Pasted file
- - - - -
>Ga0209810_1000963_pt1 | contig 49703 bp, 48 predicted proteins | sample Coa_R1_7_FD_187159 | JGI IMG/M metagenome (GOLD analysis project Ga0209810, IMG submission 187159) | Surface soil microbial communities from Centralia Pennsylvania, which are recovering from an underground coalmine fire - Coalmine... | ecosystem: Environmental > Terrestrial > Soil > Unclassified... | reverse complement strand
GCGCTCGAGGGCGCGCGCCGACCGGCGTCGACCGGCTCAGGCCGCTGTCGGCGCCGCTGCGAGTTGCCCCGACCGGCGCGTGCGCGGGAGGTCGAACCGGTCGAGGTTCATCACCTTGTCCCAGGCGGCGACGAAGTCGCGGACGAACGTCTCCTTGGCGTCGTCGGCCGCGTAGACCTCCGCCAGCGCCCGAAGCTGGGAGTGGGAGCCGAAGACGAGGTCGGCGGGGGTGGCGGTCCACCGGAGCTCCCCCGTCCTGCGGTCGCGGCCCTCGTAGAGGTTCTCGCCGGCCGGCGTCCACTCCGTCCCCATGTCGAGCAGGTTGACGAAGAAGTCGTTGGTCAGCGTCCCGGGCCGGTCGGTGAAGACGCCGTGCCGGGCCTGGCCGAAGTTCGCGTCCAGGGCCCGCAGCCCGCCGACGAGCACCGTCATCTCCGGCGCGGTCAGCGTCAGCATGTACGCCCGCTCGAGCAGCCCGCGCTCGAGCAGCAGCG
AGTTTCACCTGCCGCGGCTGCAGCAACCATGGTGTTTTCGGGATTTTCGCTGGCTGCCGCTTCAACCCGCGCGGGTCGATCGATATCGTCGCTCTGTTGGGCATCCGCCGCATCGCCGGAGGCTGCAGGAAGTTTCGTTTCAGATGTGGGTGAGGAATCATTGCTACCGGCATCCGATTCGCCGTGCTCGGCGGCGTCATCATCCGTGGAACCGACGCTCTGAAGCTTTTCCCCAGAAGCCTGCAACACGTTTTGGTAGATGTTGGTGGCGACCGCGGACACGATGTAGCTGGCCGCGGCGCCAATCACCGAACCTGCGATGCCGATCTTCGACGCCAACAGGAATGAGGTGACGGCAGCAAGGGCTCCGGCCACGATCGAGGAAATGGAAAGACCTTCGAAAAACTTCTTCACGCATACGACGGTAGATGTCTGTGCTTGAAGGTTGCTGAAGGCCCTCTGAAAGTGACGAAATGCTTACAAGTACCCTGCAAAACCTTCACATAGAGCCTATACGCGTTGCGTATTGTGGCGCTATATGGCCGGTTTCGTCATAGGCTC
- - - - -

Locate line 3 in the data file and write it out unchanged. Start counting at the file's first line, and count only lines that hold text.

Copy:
AGTTTCACCTGCCGCGGCTGCAGCAACCATGGTGTTTTCGGGATTTTCGCTGGCTGCCGCTTCAACCCGCGCGGGTCGATCGATATCGTCGCTCTGTTGGGCATCCGCCGCATCGCCGGAGGCTGCAGGAAGTTTCGTTTCAGATGTGGGTGAGGAATCATTGCTACCGGCATCCGATTCGCCGTGCTCGGCGGCGTCATCATCCGTGGAACCGACGCTCTGAAGCTTTTCCCCAGAAGCCTGCAACACGTTTTGGTAGATGTTGGTGGCGACCGCGGACACGATGTAGCTGGCCGCGGCGCCAATCACCGAACCTGCGATGCCGATCTTCGACGCCAACAGGAATGAGGTGACGGCAGCAAGGGCTCCGGCCACGATCGAGGAAATGGAAAGACCTTCGAAAAACTTCTTCACGCATACGACGGTAGATGTCTGTGCTTGAAGGTTGCTGAAGGCCCTCTGAAAGTGACGAAATGCTTACAAGTACCCTGCAAAACCTTCACATAGAGCCTATACGCGTTGCGTATTGTGGCGCTATATGGCCGGTTTCGTCATAGGCTC